So I did a 10k swim the other day.
I know! A 10k swim! In a pool! 100×100’s!
In case you’re trying to work it out that’s 400 lengths of a 25m pool. I’d been talking about doing this swim for probably a year or more and Patrick my swimmer mate had been keeping the pressure on me.
Click on through to read how it went…
So we’ve entered a race and set a target for the year. Last year the blog was a very public way to keep me honest about my training and to show people what we believe is required to qualify for Kona. As it happened I didn’t actually qualify so that part didn’t go so well.
It’s not much fun to fail in public but I keep on telling myself that I’ve only failed when I quit trying. I thought that maybe I’d try for a Kona slot again this year, but I also thought that if I didn’t tell anyone what I was trying for I wouldn’t have to suffer the shame of a public failure again.
But that felt a bit like like cheating, it felt dishonest. After setting out to do something and do it in public I felt that I should continue to do it publicly or I wasn’t really being very straight about it. It felt like I was skulking off into a corner to try and do it secretly and if I was successful then I’d pop out all “TA-DA!! Look what I did! See I told you I could!” Happy to celebrate in public but if I failed that would be better done in private. Read More
My first Ironman marathon started out quite well. I ran the first 10k in about 50 minutes or 5 minute kilometres. The second 10k however started to hurt and I slowed down to about 6 minute kilometers. By the time I was on my third lap I was walking each aid station and taking on an energy gel at every one. Considering they were only about 1-2km apart meant I was taking on a gel, coke, water and whatever else I could stomach every 10-15 minutes. Needless to say it didn’t go well.
My third and fourth 10k’s each took about 75 minutes and like I said involved walking every aid station and towards the end I was stretching that walk a little further every time. I was also very ill by the end and finished in almost 4.5 hours despite the fact that my first 10k was run at 3.5 hour marathon pace.
Three months later I watched Ais do her first Ironman in Sherborne in the UK and she not only posted the third fastest women’s marathon of the day, beating all bar two pro women in the process, but she did it with a big smile on her face. It was the most impressive thing I’d ever seen. Click on through to read what I learned from Ais and how I managed to get my Ironman marathon time down to just over 3 hours.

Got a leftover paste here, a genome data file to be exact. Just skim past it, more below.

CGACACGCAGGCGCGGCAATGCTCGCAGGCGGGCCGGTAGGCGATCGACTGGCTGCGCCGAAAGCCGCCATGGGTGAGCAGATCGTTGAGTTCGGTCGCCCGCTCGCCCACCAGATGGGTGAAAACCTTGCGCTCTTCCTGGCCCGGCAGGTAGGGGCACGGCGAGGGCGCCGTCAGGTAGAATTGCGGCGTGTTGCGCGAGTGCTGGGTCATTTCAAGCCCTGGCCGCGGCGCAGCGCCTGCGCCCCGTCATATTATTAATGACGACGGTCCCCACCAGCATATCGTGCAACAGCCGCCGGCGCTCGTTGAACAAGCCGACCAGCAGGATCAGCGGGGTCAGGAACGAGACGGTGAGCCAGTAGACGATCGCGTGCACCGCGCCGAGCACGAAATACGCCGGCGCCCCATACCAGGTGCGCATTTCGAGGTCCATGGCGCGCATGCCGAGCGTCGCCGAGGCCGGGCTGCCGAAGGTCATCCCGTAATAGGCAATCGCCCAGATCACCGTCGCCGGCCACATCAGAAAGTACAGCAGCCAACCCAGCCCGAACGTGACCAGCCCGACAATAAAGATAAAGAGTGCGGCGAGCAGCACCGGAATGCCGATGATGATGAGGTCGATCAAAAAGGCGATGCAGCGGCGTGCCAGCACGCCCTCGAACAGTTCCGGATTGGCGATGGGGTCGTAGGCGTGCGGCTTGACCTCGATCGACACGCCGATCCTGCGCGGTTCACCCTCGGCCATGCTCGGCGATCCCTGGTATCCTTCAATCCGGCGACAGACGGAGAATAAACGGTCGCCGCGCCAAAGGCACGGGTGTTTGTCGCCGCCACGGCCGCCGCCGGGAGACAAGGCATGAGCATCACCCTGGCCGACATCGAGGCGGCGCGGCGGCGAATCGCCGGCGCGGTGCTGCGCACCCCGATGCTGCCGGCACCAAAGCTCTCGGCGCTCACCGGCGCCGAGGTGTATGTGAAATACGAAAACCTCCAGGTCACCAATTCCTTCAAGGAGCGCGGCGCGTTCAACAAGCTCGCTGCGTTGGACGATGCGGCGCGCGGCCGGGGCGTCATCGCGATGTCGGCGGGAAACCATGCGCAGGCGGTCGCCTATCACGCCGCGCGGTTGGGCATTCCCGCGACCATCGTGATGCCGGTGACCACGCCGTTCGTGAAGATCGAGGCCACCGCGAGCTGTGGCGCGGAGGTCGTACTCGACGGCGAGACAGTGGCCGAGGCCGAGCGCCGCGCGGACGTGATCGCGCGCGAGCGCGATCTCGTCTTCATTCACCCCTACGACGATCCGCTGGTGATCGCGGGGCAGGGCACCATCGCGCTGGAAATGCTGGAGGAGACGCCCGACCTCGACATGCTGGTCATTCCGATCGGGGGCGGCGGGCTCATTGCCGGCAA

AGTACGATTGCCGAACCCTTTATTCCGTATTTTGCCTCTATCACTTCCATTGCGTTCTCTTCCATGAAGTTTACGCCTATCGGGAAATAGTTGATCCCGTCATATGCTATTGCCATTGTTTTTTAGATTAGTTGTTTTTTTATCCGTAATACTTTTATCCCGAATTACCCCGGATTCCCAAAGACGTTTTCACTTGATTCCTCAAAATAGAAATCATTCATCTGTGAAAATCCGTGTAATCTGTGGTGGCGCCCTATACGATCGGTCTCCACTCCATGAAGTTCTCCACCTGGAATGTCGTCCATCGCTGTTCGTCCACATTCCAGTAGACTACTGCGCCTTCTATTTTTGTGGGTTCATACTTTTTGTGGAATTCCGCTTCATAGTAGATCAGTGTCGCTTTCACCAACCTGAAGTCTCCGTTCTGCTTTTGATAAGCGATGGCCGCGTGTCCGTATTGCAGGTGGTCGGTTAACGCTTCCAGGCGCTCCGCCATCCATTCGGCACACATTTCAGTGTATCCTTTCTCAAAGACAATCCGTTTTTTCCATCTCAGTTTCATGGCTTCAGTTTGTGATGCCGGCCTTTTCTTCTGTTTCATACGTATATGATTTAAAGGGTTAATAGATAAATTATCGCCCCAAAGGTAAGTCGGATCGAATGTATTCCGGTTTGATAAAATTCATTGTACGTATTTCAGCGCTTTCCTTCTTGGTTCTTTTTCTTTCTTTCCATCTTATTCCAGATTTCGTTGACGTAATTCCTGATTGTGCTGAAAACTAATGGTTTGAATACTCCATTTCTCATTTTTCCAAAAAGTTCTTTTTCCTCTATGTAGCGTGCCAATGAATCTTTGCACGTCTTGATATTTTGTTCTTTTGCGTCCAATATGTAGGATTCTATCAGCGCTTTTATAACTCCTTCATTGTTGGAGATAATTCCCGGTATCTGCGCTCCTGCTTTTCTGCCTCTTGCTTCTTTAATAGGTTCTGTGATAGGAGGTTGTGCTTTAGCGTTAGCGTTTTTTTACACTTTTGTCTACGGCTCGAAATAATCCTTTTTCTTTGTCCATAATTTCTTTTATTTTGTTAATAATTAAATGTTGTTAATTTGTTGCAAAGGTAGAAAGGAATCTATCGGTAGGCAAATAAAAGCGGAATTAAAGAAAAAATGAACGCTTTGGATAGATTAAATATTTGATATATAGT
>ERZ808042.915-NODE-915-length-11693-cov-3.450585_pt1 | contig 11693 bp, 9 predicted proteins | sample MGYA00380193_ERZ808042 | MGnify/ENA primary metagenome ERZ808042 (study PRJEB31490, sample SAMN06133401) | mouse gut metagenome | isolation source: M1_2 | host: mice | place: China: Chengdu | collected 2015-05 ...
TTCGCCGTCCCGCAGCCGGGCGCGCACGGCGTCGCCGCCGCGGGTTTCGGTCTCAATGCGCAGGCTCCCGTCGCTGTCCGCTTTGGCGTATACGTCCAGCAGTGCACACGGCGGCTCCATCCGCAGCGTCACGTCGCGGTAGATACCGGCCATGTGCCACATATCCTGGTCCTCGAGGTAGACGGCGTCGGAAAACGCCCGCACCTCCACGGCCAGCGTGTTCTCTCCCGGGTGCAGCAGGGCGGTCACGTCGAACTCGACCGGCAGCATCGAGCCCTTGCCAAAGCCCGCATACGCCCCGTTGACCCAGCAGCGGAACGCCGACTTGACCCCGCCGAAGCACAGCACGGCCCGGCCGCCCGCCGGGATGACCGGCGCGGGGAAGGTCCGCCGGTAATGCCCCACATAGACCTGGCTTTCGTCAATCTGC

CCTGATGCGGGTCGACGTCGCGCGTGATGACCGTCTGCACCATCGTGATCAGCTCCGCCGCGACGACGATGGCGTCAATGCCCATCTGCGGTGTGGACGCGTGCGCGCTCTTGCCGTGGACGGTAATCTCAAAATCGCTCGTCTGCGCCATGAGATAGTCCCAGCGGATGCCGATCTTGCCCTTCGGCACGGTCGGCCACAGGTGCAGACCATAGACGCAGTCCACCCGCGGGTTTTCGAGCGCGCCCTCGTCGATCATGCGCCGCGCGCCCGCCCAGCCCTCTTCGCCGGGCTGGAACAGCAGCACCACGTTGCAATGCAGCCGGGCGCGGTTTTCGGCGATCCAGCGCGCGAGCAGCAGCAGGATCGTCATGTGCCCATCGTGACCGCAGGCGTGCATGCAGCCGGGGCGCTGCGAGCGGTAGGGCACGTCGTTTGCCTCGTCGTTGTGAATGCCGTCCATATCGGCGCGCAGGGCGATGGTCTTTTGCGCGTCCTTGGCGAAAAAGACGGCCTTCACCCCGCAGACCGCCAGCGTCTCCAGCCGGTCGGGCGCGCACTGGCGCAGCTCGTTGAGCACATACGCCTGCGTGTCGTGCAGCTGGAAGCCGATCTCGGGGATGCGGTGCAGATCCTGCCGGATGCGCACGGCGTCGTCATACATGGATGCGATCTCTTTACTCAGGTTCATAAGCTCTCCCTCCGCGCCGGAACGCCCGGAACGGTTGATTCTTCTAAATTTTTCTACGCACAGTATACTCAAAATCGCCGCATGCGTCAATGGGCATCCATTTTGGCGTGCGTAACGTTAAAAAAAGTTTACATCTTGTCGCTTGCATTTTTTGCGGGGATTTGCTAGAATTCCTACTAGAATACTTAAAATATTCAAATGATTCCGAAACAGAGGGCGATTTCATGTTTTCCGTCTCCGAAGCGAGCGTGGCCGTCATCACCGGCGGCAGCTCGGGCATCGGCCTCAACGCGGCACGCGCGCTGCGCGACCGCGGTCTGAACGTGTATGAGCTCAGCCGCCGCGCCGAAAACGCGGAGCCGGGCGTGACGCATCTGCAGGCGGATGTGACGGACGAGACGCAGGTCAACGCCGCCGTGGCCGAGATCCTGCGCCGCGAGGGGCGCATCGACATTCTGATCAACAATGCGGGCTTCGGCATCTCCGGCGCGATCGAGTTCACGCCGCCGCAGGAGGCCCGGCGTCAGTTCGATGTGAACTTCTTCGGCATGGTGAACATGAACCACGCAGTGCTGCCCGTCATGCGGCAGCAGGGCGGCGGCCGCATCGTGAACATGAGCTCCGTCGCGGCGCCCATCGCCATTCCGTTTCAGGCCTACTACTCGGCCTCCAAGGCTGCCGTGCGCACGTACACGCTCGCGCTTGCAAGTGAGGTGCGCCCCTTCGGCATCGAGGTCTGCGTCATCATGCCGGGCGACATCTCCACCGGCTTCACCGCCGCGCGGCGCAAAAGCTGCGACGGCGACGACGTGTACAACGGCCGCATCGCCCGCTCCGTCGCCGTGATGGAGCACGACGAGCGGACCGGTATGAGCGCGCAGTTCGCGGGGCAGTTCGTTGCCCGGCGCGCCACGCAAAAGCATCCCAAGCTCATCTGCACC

I got to the pool with a rough idea of what I was doing. I’d brought the paddles, pull buoy and band and was going to do a strength session. Until that was I saw Patrick come out on deck and he came over and offered to pace me through a set.
Not wanting to lose face I of course told him to jump in but I quickly qualified the invitation by telling him how slowly I’m swimming hoping he’d go easy in me.
I jumped on Patrick’s feet for the 2×200 “easy” warm up. I was coming in with splits that were faster than I’ve managed for my hard efforts.
This was not going to end well.
Click on through for the full blog but be warned there’s some swearing… Read More
Ais and Grace are away so that means myself and Cillian are home alone. Well aside from the dogs that is. I’m also working a lot at the moment. I’ll be working 21 days straight through now after Lanza. So if I want to get any training done it will mean getting really disciplined and organised with general planning and food preparation.
Planning my own weeks training.
I’m not usually allowed do this but seeing as Ais is away I thought I’d take over my own training planning. I started to write out a plan on the flight back from Lanza after I planned out all of the logistics of the week. Work, commute, walking the dogs, shopping and food prep.
I’d just managed a 26 hour training week so figured that 15 hours would be an appropriate starting point. I wrote up all the sessions, read through it and happy that it would be a good weeks work I closed the computer.
As I sat there thinking about the plan I had the feeling that I’d better not tell Ais that I was planning a 15 hour week as my second week back training, especially as I’m working every day as well.
She’d start me back much more conservatively. I then asked myself what would I do if the plan I was writing was for someone else, would it have 15 hours and hard sessions?
The answer was no so I reluctantly opened the computer and deleted three sessions and shortened another two. I was down to 11 hours. That looks ok I thought. Click on through for the weeks update.. Read More
Two thoughts for the week while on training camp in Lanza with John Rogers.